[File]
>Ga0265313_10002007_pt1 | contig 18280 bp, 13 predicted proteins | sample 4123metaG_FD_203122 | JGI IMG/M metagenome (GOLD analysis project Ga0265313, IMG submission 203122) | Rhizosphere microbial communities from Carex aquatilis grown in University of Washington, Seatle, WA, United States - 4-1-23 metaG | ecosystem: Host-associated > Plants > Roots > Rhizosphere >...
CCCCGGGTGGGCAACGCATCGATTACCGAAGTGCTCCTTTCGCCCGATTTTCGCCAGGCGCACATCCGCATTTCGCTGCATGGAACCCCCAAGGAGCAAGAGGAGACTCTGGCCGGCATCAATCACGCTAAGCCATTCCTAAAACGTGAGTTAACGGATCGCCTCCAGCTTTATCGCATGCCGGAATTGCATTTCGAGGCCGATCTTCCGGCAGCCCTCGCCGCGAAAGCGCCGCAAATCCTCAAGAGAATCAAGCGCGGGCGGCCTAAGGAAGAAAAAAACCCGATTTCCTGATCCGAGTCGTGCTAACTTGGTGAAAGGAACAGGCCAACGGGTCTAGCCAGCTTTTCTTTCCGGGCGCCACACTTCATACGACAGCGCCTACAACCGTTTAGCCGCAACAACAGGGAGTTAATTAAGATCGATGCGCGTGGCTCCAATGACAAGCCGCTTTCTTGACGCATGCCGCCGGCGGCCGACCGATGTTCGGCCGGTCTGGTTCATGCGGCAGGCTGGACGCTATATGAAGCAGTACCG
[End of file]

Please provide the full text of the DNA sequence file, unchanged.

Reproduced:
>Ga0265313_10002007_pt1 | contig 18280 bp, 13 predicted proteins | sample 4123metaG_FD_203122 | JGI IMG/M metagenome (GOLD analysis project Ga0265313, IMG submission 203122) | Rhizosphere microbial communities from Carex aquatilis grown in University of Washington, Seatle, WA, United States - 4-1-23 metaG | ecosystem: Host-associated > Plants > Roots > Rhizosphere >...
CCCCGGGTGGGCAACGCATCGATTACCGAAGTGCTCCTTTCGCCCGATTTTCGCCAGGCGCACATCCGCATTTCGCTGCATGGAACCCCCAAGGAGCAAGAGGAGACTCTGGCCGGCATCAATCACGCTAAGCCATTCCTAAAACGTGAGTTAACGGATCGCCTCCAGCTTTATCGCATGCCGGAATTGCATTTCGAGGCCGATCTTCCGGCAGCCCTCGCCGCGAAAGCGCCGCAAATCCTCAAGAGAATCAAGCGCGGGCGGCCTAAGGAAGAAAAAAACCCGATTTCCTGATCCGAGTCGTGCTAACTTGGTGAAAGGAACAGGCCAACGGGTCTAGCCAGCTTTTCTTTCCGGGCGCCACACTTCATACGACAGCGCCTACAACCGTTTAGCCGCAACAACAGGGAGTTAATTAAGATCGATGCGCGTGGCTCCAATGACAAGCCGCTTTCTTGACGCATGCCGCCGGCGGCCGACCGATGTTCGGCCGGTCTGGTTCATGCGGCAGGCTGGACGCTATATGAAGCAGTACCG